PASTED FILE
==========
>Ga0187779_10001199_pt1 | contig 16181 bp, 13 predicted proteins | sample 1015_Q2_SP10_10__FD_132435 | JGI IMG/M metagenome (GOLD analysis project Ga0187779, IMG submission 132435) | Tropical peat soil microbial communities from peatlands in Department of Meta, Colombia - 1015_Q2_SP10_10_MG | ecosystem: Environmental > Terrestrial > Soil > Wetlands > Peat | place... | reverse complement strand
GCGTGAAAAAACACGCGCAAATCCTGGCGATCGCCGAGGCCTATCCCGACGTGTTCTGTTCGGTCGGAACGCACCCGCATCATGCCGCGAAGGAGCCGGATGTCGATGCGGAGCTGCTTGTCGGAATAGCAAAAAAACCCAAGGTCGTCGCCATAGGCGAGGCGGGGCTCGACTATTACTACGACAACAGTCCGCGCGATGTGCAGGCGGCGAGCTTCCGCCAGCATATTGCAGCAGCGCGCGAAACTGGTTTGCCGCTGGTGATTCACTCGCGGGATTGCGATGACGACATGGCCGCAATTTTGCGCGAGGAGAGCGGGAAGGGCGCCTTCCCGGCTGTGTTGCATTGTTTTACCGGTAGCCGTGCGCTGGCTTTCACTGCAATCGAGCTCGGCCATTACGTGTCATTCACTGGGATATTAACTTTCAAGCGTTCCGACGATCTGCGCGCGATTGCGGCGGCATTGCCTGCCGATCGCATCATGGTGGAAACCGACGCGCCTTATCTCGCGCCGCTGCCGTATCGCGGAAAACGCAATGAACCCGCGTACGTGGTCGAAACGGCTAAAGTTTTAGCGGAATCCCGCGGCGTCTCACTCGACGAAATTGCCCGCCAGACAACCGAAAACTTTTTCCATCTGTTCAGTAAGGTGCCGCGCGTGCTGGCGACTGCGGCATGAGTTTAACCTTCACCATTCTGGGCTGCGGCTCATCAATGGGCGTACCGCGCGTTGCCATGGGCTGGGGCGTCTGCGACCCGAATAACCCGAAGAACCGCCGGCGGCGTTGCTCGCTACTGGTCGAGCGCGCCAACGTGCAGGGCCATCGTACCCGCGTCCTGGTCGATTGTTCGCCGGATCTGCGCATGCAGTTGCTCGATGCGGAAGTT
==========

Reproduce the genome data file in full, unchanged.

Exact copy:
>Ga0187779_10001199_pt1 | contig 16181 bp, 13 predicted proteins | sample 1015_Q2_SP10_10__FD_132435 | JGI IMG/M metagenome (GOLD analysis project Ga0187779, IMG submission 132435) | Tropical peat soil microbial communities from peatlands in Department of Meta, Colombia - 1015_Q2_SP10_10_MG | ecosystem: Environmental > Terrestrial > Soil > Wetlands > Peat | place... | reverse complement strand
GCGTGAAAAAACACGCGCAAATCCTGGCGATCGCCGAGGCCTATCCCGACGTGTTCTGTTCGGTCGGAACGCACCCGCATCATGCCGCGAAGGAGCCGGATGTCGATGCGGAGCTGCTTGTCGGAATAGCAAAAAAACCCAAGGTCGTCGCCATAGGCGAGGCGGGGCTCGACTATTACTACGACAACAGTCCGCGCGATGTGCAGGCGGCGAGCTTCCGCCAGCATATTGCAGCAGCGCGCGAAACTGGTTTGCCGCTGGTGATTCACTCGCGGGATTGCGATGACGACATGGCCGCAATTTTGCGCGAGGAGAGCGGGAAGGGCGCCTTCCCGGCTGTGTTGCATTGTTTTACCGGTAGCCGTGCGCTGGCTTTCACTGCAATCGAGCTCGGCCATTACGTGTCATTCACTGGGATATTAACTTTCAAGCGTTCCGACGATCTGCGCGCGATTGCGGCGGCATTGCCTGCCGATCGCATCATGGTGGAAACCGACGCGCCTTATCTCGCGCCGCTGCCGTATCGCGGAAAACGCAATGAACCCGCGTACGTGGTCGAAACGGCTAAAGTTTTAGCGGAATCCCGCGGCGTCTCACTCGACGAAATTGCCCGCCAGACAACCGAAAACTTTTTCCATCTGTTCAGTAAGGTGCCGCGCGTGCTGGCGACTGCGGCATGAGTTTAACCTTCACCATTCTGGGCTGCGGCTCATCAATGGGCGTACCGCGCGTTGCCATGGGCTGGGGCGTCTGCGACCCGAATAACCCGAAGAACCGCCGGCGGCGTTGCTCGCTACTGGTCGAGCGCGCCAACGTGCAGGGCCATCGTACCCGCGTCCTGGTCGATTGTTCGCCGGATCTGCGCATGCAGTTGCTCGATGCGGAAGTT